Influenza and the patient with end-stage renal disease
Influenza is a commonly encountered and serious pathogen. Patients with end-stage renal disease are more susceptible to serious morbidity and mortality associated with influenza infection. Proper management of patients includes: vaccination, monitoring for symptoms and isolation of potentially infected patients as well as appropriate antiviral therapies. In some cases of exposure, chemoprophylaxis is warranted. Vaccination and appropriate therapies are associated with improved outcomes.
KeywordsInfluenza Vaccination End-stage renal disease Chemoprophylaxis
Compliance with ethical standards
Conflict of interest
The authors declare no conflicts of interest.
Human and animal rights
The articles does not contain any studies with any human participants performed by any of the authors.
For this type of study, formal consent is not required.
- 1.Thompson MG et al (2010) Estimates of deaths associated with seasonal influenza—United States 1976–2007. MMWR 59:1057–1062Google Scholar
- 2.World Health Organization (2009) Pandemic influenza preparedness and response: a WHO guidance document. WHO, GenevaGoogle Scholar
- 4.Treanor J (2015) In: Bennett JE (ed) Influenza principles and practice of infectious diseases, 8th edn. Elsevier, PhiladelphiaGoogle Scholar
- 5.De Clerq E (2007) Avian influenza A (H5N1) infection: targets and strategies for chemotherapeutic intervention. Trends Pharm Sci 28(6):280–285Google Scholar
- 6.Cohen YZ, Dolin R (2015) Influenza. In: Kasper D et al (eds) Harrison’s principles of internal medicine, 19th Edn. McGraw-Hill Education, USAGoogle Scholar
- 8.York I, Donis RO (2012) The 2009 pandemic influenza virus: where did it come from, where is it now, and where is it going? CRRN Top Mirc Immun 370:241–257Google Scholar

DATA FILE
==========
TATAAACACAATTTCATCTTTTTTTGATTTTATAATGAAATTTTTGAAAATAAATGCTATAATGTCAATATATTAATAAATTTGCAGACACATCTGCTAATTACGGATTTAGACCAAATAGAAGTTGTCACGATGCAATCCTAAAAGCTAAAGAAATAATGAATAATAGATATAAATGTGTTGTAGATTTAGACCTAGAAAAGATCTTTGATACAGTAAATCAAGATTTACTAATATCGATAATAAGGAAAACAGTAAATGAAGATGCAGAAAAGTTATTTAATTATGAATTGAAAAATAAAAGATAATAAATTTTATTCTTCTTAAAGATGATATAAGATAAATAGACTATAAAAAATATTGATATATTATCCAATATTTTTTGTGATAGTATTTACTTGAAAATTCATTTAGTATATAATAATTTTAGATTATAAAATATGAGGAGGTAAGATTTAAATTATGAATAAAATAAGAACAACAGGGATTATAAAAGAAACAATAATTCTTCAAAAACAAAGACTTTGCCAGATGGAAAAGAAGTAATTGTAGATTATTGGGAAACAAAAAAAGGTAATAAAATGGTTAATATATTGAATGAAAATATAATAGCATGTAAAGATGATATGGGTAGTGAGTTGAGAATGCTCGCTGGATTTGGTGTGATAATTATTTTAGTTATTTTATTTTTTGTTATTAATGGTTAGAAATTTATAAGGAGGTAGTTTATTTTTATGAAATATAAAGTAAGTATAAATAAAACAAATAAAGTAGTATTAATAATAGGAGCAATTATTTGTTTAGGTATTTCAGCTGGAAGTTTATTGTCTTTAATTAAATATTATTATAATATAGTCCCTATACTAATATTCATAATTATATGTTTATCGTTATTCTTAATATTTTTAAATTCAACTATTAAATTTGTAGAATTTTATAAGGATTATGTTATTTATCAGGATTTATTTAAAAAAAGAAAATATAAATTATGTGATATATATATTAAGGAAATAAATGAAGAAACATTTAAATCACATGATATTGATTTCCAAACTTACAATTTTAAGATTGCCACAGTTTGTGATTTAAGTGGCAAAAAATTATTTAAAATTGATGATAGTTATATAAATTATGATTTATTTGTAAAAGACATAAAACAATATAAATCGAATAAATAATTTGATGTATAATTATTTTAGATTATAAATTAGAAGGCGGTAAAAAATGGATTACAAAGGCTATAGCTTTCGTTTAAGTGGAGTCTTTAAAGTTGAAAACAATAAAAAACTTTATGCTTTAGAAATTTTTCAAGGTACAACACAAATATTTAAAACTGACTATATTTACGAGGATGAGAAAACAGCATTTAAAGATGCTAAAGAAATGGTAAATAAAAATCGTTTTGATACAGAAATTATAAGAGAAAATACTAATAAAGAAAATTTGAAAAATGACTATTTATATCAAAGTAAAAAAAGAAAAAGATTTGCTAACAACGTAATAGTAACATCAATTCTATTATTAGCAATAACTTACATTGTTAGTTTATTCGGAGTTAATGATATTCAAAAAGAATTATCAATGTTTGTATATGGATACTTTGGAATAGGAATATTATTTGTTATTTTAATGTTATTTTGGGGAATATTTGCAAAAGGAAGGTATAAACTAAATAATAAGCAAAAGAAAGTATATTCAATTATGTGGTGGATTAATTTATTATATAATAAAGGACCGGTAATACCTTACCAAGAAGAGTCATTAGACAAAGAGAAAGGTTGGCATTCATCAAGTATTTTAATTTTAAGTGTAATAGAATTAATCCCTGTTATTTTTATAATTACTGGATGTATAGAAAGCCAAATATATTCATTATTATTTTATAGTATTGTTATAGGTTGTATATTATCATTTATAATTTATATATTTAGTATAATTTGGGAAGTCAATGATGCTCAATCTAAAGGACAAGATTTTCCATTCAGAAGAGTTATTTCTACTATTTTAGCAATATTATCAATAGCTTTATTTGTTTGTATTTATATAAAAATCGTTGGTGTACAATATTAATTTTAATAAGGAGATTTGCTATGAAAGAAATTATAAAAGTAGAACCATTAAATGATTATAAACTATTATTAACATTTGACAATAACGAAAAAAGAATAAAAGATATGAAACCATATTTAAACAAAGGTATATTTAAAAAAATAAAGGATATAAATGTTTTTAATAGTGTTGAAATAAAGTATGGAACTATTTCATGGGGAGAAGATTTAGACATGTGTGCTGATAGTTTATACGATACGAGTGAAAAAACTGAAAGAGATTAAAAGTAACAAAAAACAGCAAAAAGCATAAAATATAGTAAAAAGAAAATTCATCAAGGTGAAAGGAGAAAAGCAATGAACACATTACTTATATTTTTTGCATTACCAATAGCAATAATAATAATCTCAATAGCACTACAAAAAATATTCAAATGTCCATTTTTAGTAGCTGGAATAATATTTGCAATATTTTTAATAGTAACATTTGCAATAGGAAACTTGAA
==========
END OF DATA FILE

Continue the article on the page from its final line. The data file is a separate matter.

- 10.United States Renal Data System (2016) 2016 USRDS annual data report: epidemiology of kidney disease in the United States. National Institutes of Health, National Institute of Diabetes and Digestive and Kidney Diseases, BethesdaGoogle Scholar
- 13.Hauser AB et al (2007) Characteristics and causes of immune dysfunction related to uremia and dialysis. Perit Dial Int 28(Supplement 3):S183–S187Google Scholar
- 18.Antonen JA et al (2003) Influenza vaccination of dialysis patients: cross-reactivity of induced haemagglutination-inhibiting antibodies to H3N2 subtype antigenic variants is comparable with the response of naturally infected young healthy adults. Nephrol Dial Transplant 18:777–781CrossRefPubMedGoogle Scholar
- 20.Peer Kidney Care Initiative. Peer Report: Dialysis Care and Outcomes in the United States, 2016. http://www.peerkidney.org/wp-content/uploads/2016/11/Chapter-2-Hospitalizations.pdf. Accessed 9 Feb 2017
- 32.Peer Kidney Care Initiative (2015) Seasonality of hospitalization for pneumonia, influenza, and dialysis access infection. AJKD 65:A67Google Scholar
- 34.ACIP (2011) Antiviral agents for the treatment and chemoprophylaxis of influenza. MMWR 60(1):1–24Google Scholar
- 41.Rapivab Highlights of Prescribing Information. Rapivab.com. http://labeling.cslbehring.com/PI/US/Rapivab/EN/Rapivab-Prescribing-Information.pdf. Accessed 9 Feb 2017
- 42.Questions and Answers for Health Care Providers: Renal Dosing and Administration Recommendations for Peramivir IV. FDA.gov. http://www.fda.gov/downloads/Drugs/DrugSafety/PostmarketDrugSafetyInformationforPatientsandProviders/UCM190601.pdf. Accessed 9 Feb 2017